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carcinoid syndrome

Tuesday 5 May 2009

The term carcinoid syndrome refers to a constellation of symptoms mediated by various humoral factors, namely, serotonin and the tachykinins, elaborated by carcinoid tumors.

Carcinoid syndrome is most likely from metastases of a midgut (jejunum, ileum, ascending colon and appendix) tumor to the liver. Hindgut and foregut carcinoids rarely cause carcinoid syndrome. The frequency of carcinoids is GI > pulmonary. Within the GI tract, the frequency is small intestine > rectum > appendix > colon > stomach, but the incidence of rectal carcinoids is rising.

In the presence of localized disease, carcinoid neoplasms produce serotonin, which is taken up and stored in platelets while the excess is inactivated from the liver and lung and transformed into 5-HIAA.

In the presence of liver metastases, however, patients may develop malignant carcinoid syndrome, which results when vasoactive substances produced by the carcinoid tumor escape hepatic degradation and gain access to the systemic circulation.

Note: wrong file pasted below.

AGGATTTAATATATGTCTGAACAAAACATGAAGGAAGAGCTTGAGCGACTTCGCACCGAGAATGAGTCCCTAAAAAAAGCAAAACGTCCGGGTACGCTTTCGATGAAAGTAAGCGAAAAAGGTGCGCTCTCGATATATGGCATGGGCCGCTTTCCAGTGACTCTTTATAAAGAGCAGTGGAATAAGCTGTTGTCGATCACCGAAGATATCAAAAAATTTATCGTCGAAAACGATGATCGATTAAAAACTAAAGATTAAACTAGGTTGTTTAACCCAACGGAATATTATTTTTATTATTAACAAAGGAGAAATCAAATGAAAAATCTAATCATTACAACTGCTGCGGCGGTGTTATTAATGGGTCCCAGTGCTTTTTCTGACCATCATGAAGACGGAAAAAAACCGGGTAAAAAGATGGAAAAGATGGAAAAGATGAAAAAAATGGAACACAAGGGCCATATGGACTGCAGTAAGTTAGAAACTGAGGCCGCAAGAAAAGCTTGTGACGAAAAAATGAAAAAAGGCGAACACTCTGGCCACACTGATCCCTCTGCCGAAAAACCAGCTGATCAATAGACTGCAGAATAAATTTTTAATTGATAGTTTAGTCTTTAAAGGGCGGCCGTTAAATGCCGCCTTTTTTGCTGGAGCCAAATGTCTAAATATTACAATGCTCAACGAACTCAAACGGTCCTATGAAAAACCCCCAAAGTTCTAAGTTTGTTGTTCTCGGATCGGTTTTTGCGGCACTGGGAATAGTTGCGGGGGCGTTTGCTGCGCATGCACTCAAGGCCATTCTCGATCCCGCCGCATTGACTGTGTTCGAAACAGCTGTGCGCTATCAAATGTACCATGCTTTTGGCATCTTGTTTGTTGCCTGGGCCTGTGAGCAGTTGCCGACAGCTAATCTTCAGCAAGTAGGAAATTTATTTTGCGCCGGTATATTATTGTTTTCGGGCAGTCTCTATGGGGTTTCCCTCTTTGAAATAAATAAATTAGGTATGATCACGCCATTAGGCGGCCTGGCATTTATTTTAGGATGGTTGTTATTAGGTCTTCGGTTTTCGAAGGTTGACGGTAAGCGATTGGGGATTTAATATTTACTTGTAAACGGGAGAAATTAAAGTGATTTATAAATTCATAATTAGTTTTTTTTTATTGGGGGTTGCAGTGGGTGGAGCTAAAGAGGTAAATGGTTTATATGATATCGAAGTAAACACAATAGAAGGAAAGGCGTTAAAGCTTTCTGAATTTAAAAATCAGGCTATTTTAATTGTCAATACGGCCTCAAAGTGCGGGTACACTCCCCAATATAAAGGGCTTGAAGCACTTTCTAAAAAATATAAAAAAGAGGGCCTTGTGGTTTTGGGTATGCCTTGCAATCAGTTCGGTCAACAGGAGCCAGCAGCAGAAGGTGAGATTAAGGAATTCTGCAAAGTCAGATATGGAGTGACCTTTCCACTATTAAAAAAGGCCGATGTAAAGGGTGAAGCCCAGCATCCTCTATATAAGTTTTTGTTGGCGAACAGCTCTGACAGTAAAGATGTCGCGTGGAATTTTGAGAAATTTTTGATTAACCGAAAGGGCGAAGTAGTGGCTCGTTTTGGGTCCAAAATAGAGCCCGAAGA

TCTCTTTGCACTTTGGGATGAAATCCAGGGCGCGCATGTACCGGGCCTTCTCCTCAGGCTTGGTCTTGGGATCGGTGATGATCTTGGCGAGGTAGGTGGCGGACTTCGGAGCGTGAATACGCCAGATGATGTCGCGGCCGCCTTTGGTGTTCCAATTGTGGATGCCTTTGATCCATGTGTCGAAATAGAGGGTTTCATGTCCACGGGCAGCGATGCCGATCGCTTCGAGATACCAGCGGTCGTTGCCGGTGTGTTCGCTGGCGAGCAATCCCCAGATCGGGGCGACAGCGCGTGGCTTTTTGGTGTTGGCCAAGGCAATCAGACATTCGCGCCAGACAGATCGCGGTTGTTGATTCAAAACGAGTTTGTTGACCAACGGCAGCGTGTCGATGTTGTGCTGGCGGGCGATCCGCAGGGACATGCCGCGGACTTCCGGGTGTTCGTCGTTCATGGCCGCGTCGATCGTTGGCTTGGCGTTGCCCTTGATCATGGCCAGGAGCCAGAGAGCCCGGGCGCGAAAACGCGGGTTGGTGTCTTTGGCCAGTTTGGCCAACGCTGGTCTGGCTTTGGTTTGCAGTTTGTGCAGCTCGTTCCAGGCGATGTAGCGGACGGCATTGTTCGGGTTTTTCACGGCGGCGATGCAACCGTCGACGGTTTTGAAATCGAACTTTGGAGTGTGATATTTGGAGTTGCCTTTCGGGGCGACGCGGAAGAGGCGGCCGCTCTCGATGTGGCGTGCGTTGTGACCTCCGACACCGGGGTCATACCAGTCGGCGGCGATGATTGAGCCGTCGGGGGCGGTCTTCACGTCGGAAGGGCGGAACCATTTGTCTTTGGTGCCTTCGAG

It is also because of the high level of serotonin degradation by the liver that it is relatively uncommon for disease localized to the gut to display symptoms of serotonin secretion. Clinical findings of carcinoid syndrome include skin flushing, excessive diarrhea, right-sided heart disease, and bronchoconstriction.

Nearly 40% of patients exhibiting carcinoid syndrome develop carcinoid heart disease (CHD) with fibrotic endocardial plaques and associated heart valve dysfunction that classically involves the tricuspid valve.

Advanced changes in tricuspid valvular disease have been shown to be associated with poor long-term survival, and carcinoid valvular disease, rather than tumor dissemination, is the cause of death in approximately one third of these patients.

Though the mechanism behind CHD is not fully understood, serotonin is presumed to be the catalyst for the cardiac fibrotic process based on murine in vivo models of CHD.

Nearly 95% of patients present with right-sided heart valve disease, characterized by tricuspid insufficiency and pulmonary stenosis (the so called TIPS process) and the subsequent development of pulmonary hypertension.

Left-sided cardiac disease may be seen in up to 10% of patients, as is commonly associated with angina and coronary vasospasm.